The broad study will examine how students are identified for the services, how teachers are certified to take part in the program, as well as how other districts address gifted education. School officials said the study will be completed by June.
Part of the study will determine whether the school system wants to open new advanced academic centers. In January, the board opted to open four new centers across the county to help alleviate overcrowding. In recent years, the gifted student population has nearly tripled. About 16 percent of the total student population in grades 3 through 8, about 13,000 children, received gifted education services.
Sloan Presidio, the assistant superintendent for instructional services, said the school system likely will hire outside consultants from George Mason University to complete the study. The experts’ services were estimated to cost between $25,000 and $50,000.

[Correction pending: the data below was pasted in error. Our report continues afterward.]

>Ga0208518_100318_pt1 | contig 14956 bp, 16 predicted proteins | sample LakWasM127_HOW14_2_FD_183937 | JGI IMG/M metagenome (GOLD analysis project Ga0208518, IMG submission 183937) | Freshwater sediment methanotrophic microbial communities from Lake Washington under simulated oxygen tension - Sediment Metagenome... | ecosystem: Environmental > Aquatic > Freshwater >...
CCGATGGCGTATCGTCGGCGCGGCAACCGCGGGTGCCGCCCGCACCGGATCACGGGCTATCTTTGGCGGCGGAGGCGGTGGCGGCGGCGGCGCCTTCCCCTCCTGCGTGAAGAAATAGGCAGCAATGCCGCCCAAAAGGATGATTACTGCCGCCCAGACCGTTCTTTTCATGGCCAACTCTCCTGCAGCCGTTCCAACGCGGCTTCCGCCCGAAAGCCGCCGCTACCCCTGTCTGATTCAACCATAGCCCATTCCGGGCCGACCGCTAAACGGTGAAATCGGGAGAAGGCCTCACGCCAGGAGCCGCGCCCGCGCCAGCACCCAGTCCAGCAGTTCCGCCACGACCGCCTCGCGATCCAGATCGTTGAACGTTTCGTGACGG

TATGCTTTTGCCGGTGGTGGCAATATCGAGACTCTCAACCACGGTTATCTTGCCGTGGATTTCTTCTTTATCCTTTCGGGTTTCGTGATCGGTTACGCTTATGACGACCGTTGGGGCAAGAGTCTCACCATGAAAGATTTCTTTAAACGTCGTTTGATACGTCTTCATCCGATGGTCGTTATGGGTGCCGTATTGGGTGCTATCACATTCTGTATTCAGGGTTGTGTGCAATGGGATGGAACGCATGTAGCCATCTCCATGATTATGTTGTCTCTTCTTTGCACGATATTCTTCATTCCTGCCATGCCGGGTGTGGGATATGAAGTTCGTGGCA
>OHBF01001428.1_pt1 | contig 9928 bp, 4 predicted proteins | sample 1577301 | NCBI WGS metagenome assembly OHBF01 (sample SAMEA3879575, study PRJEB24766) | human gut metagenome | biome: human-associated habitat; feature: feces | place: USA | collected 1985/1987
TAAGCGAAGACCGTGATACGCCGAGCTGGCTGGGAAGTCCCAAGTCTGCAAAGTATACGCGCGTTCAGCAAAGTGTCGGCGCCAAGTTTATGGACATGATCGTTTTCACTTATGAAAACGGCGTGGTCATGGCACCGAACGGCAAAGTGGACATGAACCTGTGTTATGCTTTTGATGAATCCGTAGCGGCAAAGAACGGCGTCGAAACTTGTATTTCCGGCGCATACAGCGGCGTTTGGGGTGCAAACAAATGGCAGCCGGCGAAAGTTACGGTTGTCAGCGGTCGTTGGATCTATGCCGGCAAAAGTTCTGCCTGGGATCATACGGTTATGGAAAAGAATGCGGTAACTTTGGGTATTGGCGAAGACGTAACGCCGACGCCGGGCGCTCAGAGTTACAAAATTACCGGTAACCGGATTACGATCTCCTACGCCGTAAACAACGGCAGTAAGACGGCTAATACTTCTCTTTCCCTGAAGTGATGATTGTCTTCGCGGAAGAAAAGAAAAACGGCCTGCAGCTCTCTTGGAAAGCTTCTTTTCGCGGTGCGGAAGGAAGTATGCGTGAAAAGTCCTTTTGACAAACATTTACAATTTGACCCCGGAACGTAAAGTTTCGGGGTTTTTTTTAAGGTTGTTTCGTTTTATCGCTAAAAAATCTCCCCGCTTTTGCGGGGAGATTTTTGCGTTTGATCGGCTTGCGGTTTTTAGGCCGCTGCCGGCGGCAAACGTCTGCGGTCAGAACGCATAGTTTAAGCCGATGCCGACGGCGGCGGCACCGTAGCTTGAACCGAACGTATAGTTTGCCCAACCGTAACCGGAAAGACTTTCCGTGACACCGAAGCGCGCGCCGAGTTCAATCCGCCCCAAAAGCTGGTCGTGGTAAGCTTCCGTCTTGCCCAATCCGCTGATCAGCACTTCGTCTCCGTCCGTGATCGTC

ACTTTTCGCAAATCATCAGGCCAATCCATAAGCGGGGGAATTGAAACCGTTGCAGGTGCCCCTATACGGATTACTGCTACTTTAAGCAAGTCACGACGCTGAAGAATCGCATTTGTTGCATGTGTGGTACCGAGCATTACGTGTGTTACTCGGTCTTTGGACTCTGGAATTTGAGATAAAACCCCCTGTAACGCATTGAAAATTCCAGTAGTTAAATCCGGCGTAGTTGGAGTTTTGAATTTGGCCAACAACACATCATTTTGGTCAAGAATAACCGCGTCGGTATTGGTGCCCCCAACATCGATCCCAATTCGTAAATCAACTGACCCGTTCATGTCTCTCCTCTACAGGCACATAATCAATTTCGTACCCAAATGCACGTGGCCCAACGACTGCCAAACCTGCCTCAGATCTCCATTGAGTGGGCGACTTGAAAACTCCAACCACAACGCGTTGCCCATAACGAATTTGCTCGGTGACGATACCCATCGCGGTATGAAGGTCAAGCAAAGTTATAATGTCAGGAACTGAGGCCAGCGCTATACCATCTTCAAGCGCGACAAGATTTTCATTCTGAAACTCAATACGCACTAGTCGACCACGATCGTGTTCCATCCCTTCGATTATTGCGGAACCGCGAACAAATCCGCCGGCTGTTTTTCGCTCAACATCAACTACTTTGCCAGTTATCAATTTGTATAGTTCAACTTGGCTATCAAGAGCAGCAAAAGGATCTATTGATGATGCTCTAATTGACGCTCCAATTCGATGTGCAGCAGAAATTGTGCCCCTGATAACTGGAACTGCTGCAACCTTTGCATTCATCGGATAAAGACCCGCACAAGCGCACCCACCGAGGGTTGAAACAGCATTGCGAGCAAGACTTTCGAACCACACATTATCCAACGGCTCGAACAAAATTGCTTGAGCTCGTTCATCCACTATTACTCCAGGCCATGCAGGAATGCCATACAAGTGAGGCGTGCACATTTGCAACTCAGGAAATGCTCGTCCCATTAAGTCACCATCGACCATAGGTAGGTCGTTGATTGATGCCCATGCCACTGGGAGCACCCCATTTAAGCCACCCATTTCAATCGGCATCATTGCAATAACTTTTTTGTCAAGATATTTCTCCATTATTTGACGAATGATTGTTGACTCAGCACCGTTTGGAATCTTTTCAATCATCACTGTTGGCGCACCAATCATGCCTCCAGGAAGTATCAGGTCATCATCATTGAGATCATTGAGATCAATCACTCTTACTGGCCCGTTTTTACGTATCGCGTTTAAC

Board member Sandy Evans (Mason) said the study should aim to begin a larger discussion about the school system’s gifted services.
“I see the goal as a robust advanced academic program,” Evans said. “This is not the end of the process.”
Patty Reed (Providence) said the study should help the board decide whether to “change the size, number and composition of our [advanced academic program] centers.”
She said that many parents had concluded that the pool of gifted students had grown so fast in recent years that the centers had become “watered down.”
Pat Hynes (Hunter Mill) said other school districts in the region, including Loudoun, Arlington and Howard counties, do not have center-based gifted services at all.
“Is it a best practice to self-contain 16 percent of the students for giftedness?” Hynes asked.
Ryan McElveen (At Large) said in the past several weeks the board had given lots of attention to the issue that concerns a small part of the student body.
“To echo what I’ve heard from many community members, we’ve spent so much time talking about 16 percent of our school population,” said McElveen. “I hope we can make time to talk about the other 84 percent.”